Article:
More than 430 local councils across the United Kingdom have fallen prey to some kind of ransomware, showed a study based on a Freedom of Information Act (FOI) request. The study was conducted by security firm Barracuda.
According to The Inquirer, 27% of the total councils, that took part in the study, said that they had been victims of security ransoms, while 43% said they hadn't. However, the most alarming was the response that was given by the remaining 30%. They said that they didn't even know whether or not they had been affected by any ransomware, their IT had been outsourced to private contractors.
Out of all, only one council admitted that it had paid the ransom to the hackers, however, it did not mention the amount, reported the publication.
The other councils, who said that they have been attacked by hackers demanding ransom, said that they didn't pay any ransom amount but just restored their data from a backup. While 70% of the councils said that they backup data, 30% said that they outsource.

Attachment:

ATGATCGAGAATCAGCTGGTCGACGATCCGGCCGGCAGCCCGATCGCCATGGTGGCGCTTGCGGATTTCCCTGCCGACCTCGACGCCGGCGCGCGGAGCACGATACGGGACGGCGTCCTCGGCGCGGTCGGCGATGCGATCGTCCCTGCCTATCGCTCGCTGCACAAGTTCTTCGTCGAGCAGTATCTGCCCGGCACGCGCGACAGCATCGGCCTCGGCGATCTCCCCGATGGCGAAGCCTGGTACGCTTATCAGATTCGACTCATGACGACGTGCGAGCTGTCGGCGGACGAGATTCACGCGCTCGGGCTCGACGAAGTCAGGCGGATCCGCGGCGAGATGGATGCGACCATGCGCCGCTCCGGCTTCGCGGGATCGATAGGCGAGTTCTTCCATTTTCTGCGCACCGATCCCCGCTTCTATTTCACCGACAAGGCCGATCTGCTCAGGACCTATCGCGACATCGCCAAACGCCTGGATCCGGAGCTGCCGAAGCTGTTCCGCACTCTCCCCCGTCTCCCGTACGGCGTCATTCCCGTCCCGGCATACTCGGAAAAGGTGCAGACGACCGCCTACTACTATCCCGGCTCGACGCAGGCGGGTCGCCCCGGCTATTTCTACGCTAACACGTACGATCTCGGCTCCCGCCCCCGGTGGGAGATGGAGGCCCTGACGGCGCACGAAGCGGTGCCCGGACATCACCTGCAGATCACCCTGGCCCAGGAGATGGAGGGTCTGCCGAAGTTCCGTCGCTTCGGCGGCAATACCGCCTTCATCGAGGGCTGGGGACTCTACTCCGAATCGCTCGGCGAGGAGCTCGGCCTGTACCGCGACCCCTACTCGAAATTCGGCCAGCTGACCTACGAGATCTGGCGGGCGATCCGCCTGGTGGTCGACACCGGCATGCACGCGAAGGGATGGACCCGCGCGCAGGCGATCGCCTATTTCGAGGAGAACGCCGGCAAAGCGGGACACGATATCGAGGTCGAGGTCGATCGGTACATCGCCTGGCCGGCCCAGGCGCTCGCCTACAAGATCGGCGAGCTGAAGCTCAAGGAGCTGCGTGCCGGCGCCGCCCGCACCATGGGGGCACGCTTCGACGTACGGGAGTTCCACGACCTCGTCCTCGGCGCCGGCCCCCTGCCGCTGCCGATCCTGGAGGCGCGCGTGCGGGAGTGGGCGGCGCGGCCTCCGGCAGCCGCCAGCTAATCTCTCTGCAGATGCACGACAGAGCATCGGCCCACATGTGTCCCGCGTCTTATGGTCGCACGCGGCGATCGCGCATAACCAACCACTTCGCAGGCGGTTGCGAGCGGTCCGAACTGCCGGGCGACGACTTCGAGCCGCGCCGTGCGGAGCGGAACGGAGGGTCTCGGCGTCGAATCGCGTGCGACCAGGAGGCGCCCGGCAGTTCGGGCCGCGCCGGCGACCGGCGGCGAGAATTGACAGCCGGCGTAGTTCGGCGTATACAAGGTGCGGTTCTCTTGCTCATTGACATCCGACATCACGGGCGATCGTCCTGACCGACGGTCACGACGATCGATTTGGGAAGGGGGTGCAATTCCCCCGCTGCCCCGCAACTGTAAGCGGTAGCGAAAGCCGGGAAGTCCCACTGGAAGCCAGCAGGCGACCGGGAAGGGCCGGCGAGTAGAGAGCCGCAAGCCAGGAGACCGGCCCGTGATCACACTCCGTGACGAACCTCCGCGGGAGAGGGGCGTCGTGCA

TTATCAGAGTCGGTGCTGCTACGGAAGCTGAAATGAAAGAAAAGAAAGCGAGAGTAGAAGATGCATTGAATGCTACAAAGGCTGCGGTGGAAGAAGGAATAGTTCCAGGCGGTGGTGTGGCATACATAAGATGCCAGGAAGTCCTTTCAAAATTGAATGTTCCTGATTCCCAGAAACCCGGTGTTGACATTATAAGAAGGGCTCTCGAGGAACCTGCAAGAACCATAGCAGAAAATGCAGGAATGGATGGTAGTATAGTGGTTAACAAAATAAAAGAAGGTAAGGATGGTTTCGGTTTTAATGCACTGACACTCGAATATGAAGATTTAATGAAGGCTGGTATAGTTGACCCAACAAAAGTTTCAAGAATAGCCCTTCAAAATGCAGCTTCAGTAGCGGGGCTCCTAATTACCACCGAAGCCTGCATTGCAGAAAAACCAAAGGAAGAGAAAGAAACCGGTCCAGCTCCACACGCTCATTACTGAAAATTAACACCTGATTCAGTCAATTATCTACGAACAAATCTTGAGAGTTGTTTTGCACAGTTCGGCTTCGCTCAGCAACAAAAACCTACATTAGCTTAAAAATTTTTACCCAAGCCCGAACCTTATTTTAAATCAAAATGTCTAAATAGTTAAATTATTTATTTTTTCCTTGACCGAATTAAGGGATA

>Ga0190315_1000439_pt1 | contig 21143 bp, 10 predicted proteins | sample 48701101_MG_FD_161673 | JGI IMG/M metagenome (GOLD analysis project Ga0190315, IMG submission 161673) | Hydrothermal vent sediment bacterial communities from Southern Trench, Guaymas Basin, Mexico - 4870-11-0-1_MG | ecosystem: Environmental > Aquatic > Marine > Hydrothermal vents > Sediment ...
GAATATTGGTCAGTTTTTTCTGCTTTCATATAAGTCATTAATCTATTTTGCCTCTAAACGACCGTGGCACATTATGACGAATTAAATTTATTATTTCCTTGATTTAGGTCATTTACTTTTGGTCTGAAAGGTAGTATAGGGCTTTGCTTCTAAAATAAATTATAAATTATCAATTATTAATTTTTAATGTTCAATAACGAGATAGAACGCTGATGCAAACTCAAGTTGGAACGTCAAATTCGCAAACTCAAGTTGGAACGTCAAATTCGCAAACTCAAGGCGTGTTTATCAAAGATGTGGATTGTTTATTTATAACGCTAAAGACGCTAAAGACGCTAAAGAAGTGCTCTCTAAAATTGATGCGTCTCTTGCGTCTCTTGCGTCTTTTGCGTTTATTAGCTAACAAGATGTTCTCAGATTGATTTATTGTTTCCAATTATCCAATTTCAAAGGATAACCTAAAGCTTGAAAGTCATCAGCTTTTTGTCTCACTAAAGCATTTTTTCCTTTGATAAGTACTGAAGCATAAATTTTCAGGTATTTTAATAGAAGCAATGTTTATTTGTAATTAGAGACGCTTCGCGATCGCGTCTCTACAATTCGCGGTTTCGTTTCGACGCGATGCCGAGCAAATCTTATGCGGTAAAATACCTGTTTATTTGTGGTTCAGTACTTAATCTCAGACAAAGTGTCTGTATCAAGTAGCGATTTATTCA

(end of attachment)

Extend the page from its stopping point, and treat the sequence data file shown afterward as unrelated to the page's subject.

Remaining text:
As per The Inquirer, Chris Ross, SVP of International at Barracuda Networks said, "While it's promising that the majority of councils affected were able to remediate ransomware attacks quickly due to their backup system working correctly, it's still disappointing that so many of them fell victim to ransomware in the first place."
Just about last week, it was revealed that the second biggest police force of England and Wales, the Greater Manchester Police, still runs Windows XP operating system on one out of every five PCs. It was also reported that Metropolitan Police also runs XP on a variety of machines. This makes both of these institutions vulnerable to ransomware, such as WannaCry, said the publication.